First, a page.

The Killybegs Fisherman’s Organisation (KFO) and the Irish Fish Producers & Exporters Association (IFPEA) have both responded to calls by Donegal fishermen for the cancelling of the proposed landing of Mackerel by two Norwegian vessels in Killybegs tomorrow.
The two Norwegian vessels are currently on route to the Donegal port and are expected to land there catch to a local processor on arrival.
Irish Fishermen are concerned by Norway’s decision to unilaterally allocate itself a 55% increase in quota this year for a stock that is being mainly caught in international waters.
Lack of capacity at Norwegian processors and the decision by Iceland last week to refuse Norwegian landings has forced the Norwegian fleet to seek other outlets for their Mackerel catches. While their has been many landings into Killybegs previously by vessels from Norway, this has mainly been Blue Whiting caught off the west coast of Ireland and not Mackerel caught far north off the Norwegian coast.
Sean O’ Donoghue, CEO of the KFO told The Skipper
“The KFO with its European Pelagic fishing industry is calling for immediate EU action to stop Norway and Faroe Islands in their massive overfishing of the Northeast Atlantic mackerel stock. We reiterate our call of last May on the EU Commission and Council to act swiftly and decisively on this reckless and irresponsible behaviour by using the instruments at its disposal such as trade measures and the IUU regulation. The Norwegian mackerel landings into Killybegs are only adding and abetting this reckless and irresponsible behaviour by Norway which is not acceptable and KFO is very disappointed that this has been facilitated.”
“In May of this year first Norway and then Faroe Islands decided to unilaterally increase their share in the mackerel fishery by 55% each. Now the fleets of Norway and Faroe Islands, but also the fleets of Iceland, Russia and Greenland, are massively targeting mackerel with as many vessels as possible. To a large extent their fisheries also take place in international waters. If this reckless and irresponsible behaviour continues with these coastal states fully utilising their inflated, unjustified quota shares, the total mackerel catch will be 42% higher than the scientific advice that was agreed in November 2020 by all parties.”
“The EU cannot and should not let this form of extreme overfishing continue by these coastal states which is contrary to UN Convention on the Law of the Sea and particularly the 1995 Stradling Stocks Agreement. It is incredible that at the same time as acting in such an irresponsible manner they portray themselves to be sustainable and responsible nations. There is no way Norway can defend itself for taking almost 300,000 tons or 35% of the scientifically advised total mackerel quota of 852,000 tons. Norway happily continues to export huge amounts of their seafood, including farmed salmon, to the EU market as if this is business as usual. The EU must immediately start using its power as the world’s largest import market for seafood and take action to stop such reckless and irresponsible behaviour.”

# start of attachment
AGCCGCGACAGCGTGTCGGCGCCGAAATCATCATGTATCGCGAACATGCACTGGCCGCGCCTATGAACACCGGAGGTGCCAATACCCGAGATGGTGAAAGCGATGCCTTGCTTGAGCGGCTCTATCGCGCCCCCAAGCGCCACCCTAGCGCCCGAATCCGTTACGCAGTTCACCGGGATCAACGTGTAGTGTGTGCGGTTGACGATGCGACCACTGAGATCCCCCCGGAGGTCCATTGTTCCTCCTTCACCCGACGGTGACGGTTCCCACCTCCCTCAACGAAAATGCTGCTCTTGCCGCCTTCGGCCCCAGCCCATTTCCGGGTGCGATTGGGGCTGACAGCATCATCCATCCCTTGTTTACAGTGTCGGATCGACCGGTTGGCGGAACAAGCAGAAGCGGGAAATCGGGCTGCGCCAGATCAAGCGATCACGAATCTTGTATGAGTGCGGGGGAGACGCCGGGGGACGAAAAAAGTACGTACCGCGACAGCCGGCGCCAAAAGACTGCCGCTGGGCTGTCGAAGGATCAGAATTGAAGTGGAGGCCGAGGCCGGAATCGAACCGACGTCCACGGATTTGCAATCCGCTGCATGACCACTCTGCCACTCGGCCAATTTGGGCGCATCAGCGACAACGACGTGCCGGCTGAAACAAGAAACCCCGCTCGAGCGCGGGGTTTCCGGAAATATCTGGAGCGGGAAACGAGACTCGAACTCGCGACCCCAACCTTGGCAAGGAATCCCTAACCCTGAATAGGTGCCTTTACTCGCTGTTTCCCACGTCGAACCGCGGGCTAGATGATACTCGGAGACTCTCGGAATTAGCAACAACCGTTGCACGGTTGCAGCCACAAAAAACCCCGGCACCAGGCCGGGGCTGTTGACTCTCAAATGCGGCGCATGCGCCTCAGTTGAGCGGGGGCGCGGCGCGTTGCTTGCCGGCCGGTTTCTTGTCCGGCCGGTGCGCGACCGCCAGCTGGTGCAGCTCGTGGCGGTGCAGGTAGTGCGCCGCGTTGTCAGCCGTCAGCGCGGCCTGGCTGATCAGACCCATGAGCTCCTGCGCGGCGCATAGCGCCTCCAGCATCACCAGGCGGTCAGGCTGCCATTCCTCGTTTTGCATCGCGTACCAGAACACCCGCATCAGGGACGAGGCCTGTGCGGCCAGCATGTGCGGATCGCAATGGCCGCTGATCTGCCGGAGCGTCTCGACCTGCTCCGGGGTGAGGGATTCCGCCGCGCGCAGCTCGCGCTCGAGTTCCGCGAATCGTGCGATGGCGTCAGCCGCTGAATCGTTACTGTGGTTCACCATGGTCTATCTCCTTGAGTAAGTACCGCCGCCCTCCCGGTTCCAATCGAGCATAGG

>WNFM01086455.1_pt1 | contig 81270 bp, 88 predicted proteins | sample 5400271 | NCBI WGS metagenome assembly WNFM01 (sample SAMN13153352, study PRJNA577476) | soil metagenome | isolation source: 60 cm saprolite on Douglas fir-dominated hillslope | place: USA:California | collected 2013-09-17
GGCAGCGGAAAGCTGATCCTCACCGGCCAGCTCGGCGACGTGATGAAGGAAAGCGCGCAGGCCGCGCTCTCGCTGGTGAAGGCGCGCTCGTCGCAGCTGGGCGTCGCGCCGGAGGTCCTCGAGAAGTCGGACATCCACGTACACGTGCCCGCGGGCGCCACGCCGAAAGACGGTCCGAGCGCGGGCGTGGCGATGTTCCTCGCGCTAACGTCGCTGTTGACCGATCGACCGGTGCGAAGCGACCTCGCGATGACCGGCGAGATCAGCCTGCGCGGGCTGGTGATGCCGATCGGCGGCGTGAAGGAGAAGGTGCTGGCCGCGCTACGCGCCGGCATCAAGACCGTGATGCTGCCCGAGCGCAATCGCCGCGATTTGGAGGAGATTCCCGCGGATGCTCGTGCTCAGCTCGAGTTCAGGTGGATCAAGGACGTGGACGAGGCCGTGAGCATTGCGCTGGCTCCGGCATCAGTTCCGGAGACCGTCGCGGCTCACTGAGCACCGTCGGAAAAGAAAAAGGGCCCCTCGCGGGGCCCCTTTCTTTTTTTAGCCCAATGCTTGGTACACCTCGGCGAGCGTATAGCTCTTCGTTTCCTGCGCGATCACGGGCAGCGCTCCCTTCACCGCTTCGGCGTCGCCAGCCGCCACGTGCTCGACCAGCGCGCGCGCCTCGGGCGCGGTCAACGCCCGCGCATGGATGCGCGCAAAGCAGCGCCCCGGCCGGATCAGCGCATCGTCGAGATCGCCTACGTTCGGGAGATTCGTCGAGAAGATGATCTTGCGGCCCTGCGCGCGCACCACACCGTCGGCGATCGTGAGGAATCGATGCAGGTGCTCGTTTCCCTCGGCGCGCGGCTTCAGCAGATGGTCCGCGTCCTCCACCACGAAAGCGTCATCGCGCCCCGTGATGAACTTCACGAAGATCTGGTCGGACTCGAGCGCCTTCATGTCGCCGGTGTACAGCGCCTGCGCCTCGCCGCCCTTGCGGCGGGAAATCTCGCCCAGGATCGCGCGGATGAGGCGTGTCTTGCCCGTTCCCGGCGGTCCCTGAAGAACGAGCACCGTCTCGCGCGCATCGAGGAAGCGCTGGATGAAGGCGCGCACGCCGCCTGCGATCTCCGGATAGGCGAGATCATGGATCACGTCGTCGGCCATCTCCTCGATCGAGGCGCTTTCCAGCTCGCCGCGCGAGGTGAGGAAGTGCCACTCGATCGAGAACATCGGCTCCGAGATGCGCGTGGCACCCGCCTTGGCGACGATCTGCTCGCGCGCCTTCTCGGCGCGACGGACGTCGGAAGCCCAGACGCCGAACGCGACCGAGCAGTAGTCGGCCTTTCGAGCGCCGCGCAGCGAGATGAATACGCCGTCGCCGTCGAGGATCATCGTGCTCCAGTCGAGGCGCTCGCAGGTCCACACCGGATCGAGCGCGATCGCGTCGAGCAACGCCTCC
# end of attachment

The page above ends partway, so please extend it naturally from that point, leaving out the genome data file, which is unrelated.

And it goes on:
CEO of IFPEA Brendan Byrne speaking to The Skipper today said:
“The IFPEA welcome the landing of fish from any vessel, from any country into Ireland, it is critically important for the fish fishing industry that we facilitate landings and in turn we are allowed to land into other countries. I recently addressed this very matter at a meeting with the SFPA along with all four PO’s namely the KFO. IFPO , ISWFPO and the ISEPO when they and I agreed the future need to have Ireland as a country that can attract vessels from other coastal states to land fish into our country.”
“The IFPEA will always be progressive in promoting the Irish Fish industry , and in that context the Norwegian vessels are especially welcome to Killybegs, it is particularly a welcome development after many years of Killybegs vessel owners doing business in Norway.”
“The reality of the Irish Fish processing industry is we are an immovable object – we depend on fish coming to us – so we must be mindful with the TCA/Brexit cuts – which are real and reoccurring over the next 5 years, additionally sourced fish will be needed in order that we remain capable of meeting existing processing capacity never mind additional growth in the years ahead . Ireland must reach out otherwise we will only further isolate ourselves”, concluded Brendan Byrne.